MARCUS BRIGGS JR.
Several months ago, a friend of mine and I were discussing how difficult it is in our present time to train up new communicators. Remember old-school church… You had at least four different platforms to allow new communicators to get reps. Sunday School, Sunday morning service, Sunday night service, Wednesday night service, and if that wasn’t enough, you still had the youth group available for them to get their heresy out of the way. Today, however, most of us only have one type of service, and we wouldn’t dare let an amateur take the stage there. It left me thinking… Where is the batting cage where I can get these men and women ready for the game? How can we help communicators connect with their audience and connect the audience with God’s word? We are still working on this problem, but one promising visualization is allowing us to present a technique that transcends style and grows our communicators. Without destroying their individuality, we want to help amateur communicators take giant strides without giant risks.
After looking at some of our favorite speakers, we were able to see a pattern emerge in their communication. They were able to go seamlessly from depth to what we call stickiness and back again without much effort, and they went back and forth many times during their talks. Attached is a chart we created to help explain this method to new communicators.
On the top end of this graph is stickiness. Sticky elements of a sermon are the elements that people remember. For all you funny guys out there, this is your go to area. Hilarious stories, visuals, surprises… You get the idea.
Jesus did this a lot. He’d say, “The kingdom of heaven is like a _______.” This was sticky because it related an unseen kingdom to a seen world. Stickiness matters in a sermon because it connects the dots for the audience. I try to keep in mind that if a teenager can’t follow this train of thought, then I need to rework it.
The bottom part of this graph has a very creative name, “depth.” Depth would be not just a Bible verse, but a contextual explanation. It would be an exposition about the passage that you would only know if you had memorized the full Matthew Henry Commentary and could read Biblical Hebrew. Of course, I’m kidding (because my default is stickiness), but depth would require more nerding out on a topic. Think of depth like free diving. You take a deep breath and then go deep into the waters, and just hang out. The trouble is that not everyone can hold their breath as long as you can, so you must surface or drown your audience. However, the answer is not to just skip going deep. The answer is to take deep dives, but come up for air often. Your audience needs depth, but they also need to connect it to their lives.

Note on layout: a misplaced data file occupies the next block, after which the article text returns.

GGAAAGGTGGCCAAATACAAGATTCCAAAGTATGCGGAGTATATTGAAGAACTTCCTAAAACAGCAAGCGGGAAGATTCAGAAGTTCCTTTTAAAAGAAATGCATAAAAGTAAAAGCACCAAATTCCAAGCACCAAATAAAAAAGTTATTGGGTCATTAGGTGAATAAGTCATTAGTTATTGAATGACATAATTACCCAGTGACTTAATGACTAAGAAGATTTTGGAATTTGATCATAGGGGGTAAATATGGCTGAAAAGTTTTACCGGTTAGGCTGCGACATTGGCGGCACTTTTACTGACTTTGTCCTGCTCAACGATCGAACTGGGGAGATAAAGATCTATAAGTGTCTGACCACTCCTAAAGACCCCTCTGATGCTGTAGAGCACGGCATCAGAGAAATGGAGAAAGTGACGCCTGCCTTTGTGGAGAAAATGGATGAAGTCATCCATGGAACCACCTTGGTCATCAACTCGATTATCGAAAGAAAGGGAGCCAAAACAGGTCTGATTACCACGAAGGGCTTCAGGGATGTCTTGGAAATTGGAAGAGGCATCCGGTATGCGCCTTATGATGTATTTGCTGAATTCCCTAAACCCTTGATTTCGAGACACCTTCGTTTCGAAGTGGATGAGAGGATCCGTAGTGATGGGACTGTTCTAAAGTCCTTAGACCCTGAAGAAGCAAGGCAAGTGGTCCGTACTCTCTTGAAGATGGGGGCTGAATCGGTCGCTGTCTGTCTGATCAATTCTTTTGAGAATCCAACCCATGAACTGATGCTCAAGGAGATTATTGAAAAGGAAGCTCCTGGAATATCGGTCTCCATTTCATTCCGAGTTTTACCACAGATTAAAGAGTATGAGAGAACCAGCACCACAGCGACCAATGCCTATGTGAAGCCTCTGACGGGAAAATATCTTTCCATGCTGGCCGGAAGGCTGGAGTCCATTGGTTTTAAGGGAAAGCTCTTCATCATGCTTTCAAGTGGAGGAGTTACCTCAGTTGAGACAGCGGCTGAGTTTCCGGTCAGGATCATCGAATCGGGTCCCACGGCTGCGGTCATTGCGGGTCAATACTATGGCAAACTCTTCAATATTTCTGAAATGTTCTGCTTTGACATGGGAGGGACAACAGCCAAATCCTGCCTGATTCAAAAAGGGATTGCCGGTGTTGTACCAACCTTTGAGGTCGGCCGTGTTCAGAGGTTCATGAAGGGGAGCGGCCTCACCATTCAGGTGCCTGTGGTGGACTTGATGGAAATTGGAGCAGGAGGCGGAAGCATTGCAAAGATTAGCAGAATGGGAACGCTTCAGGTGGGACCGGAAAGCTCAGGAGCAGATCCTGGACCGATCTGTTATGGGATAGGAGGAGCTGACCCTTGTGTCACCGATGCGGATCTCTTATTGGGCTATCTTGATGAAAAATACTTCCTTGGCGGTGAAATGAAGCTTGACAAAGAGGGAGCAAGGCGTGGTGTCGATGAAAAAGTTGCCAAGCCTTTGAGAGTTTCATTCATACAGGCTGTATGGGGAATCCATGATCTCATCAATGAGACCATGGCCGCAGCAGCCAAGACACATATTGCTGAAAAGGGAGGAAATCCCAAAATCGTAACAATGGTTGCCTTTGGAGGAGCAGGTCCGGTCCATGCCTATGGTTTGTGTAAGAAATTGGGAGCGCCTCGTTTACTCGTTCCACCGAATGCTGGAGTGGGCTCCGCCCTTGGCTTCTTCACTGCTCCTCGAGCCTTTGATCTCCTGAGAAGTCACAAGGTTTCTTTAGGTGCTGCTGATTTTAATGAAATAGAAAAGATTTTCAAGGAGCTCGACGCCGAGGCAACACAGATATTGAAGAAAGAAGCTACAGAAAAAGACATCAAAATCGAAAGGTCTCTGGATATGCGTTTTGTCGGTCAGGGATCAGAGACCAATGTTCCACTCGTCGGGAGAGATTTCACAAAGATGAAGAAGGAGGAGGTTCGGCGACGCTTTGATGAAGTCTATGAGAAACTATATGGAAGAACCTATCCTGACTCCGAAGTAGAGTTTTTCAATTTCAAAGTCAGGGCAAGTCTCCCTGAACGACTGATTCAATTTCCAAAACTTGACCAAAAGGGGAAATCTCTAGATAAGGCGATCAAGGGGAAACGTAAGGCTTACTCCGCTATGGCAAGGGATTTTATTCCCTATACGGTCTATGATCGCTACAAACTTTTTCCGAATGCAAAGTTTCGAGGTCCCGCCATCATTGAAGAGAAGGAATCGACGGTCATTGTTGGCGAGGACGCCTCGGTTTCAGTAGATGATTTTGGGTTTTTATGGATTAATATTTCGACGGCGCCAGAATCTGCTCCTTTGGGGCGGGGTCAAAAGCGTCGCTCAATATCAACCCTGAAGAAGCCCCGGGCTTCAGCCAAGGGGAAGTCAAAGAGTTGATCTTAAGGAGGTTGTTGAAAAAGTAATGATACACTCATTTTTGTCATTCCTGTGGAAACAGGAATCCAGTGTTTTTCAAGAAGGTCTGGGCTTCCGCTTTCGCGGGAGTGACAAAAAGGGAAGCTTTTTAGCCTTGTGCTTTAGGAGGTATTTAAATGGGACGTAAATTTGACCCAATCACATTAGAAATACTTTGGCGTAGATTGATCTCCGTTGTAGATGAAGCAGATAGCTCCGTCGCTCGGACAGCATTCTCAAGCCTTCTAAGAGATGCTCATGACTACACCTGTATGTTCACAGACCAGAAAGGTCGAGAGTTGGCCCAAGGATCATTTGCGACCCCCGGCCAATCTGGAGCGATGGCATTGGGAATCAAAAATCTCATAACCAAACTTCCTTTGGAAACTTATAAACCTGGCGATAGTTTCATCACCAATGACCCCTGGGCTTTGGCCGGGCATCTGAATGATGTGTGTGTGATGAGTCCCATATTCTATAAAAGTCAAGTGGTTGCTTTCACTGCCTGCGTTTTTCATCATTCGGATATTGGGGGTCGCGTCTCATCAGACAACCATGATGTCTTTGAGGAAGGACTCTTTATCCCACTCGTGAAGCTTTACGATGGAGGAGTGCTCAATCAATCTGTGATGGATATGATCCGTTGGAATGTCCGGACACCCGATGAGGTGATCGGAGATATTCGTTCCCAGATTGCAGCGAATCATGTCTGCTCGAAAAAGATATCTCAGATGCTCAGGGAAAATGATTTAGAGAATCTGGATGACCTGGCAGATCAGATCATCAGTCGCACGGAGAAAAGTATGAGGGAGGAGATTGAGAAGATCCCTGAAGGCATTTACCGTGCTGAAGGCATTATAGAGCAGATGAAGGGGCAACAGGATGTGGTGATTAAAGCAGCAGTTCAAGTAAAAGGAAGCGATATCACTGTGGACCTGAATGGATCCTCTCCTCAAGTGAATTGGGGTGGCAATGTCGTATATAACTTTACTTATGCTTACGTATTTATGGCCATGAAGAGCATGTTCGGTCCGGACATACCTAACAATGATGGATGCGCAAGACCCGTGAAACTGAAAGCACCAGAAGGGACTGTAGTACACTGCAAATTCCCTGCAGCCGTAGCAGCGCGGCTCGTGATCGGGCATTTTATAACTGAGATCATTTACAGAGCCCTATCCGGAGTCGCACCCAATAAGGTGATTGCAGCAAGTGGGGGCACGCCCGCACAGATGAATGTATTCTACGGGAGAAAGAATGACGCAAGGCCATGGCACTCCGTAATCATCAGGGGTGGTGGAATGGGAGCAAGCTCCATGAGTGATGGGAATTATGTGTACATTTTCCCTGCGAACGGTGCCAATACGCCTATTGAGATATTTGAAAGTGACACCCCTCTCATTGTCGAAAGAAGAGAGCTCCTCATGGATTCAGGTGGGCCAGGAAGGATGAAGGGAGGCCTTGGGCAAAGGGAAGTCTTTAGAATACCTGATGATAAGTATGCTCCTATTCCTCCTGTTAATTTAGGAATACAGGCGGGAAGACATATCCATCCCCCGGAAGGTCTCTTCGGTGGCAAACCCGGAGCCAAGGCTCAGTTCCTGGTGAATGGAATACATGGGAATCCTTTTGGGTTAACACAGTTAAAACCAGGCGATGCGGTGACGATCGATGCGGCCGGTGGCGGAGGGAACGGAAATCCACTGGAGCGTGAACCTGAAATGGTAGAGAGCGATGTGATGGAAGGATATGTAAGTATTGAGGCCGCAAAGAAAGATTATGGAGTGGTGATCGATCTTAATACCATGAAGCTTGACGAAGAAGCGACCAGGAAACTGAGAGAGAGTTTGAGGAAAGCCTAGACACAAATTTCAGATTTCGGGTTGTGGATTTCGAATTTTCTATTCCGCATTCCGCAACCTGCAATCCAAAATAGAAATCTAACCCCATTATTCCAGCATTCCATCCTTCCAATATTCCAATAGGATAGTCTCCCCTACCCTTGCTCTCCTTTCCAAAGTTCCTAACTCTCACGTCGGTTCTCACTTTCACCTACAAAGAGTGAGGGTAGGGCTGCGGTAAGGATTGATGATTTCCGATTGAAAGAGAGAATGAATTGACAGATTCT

Here’s the trouble with nearly all of us; we have a tendency, as I just proved with my writing. We tend to go one way or the other. Think about your leaning; we all have a preference. I love hanging out on the sticky side; it’s just a preference. However, I must also connect the sticky to the depth. Stickiness might grow our crowd, but our crowd won’t grow. I want both. I want the amount of people I reach to grow, but big deal if I don’t help the people I reach grow. I need both, and I need both every Sunday. I read recently that the average “consistent church-goer” attends once every six weeks.
If that is true, I can’t dedicate an entire day to just one side of this graph.
Please don’t hear me wrong… We very well might have a series designed to reach new people, (sticky) but we’ll still throw in some shallow dives into the bottom part of that graph. On the other hand, if we run a series intended to draw people deeper into their relationship with the Lord, we still must come up for air occasionally into the sticky zone.
Every communicator should take their audience back and forth into different heights and depths of these two halves. We want our communicators to move seamlessly back and forth multiple times in a service, helping people understand the mysteries of God and clearly communicating what God has placed in them to be said.
Paul, when he is giving instruction on communion, says in 1 Corinthians 11:23, “For I pass on to you what I received from the Lord himself…” The main thing every communicator should know is that we must receive before we can communicate God’s message. However, by God’s beautiful design, He allows “The Way” to be communicated in a variety of ways. God uses each of our giftings, experiences, styles, current circumstances, and platforms to share the same word in unique ways. One of our greatest challenges as communicators is not allowing our tendencies to monopolize our communication. We need both sides of this coin no matter our tendency. I hope this simple chart helps you, and as you become “all things to all men,” I pray your church grows in every way.
Marcus & Chelsea Briggs are the lead pastors of Riverpark Church. They work hard to present Jesus to the world around them in a passionate and authentic way. They believe that church should be a place where everyone is welcome, and they seek to make Riverpark that place. Marcus and Chelsea desire to further the influence of Jesus in the Shreveport-Bossier area by fostering community both within and outside of Riverpark. Their life’s goal is to make a difference in others’ lives by helping them know and love God. Marcus and Chelsea enjoy spending time with their three children, playing tennis, and building community with friends and family.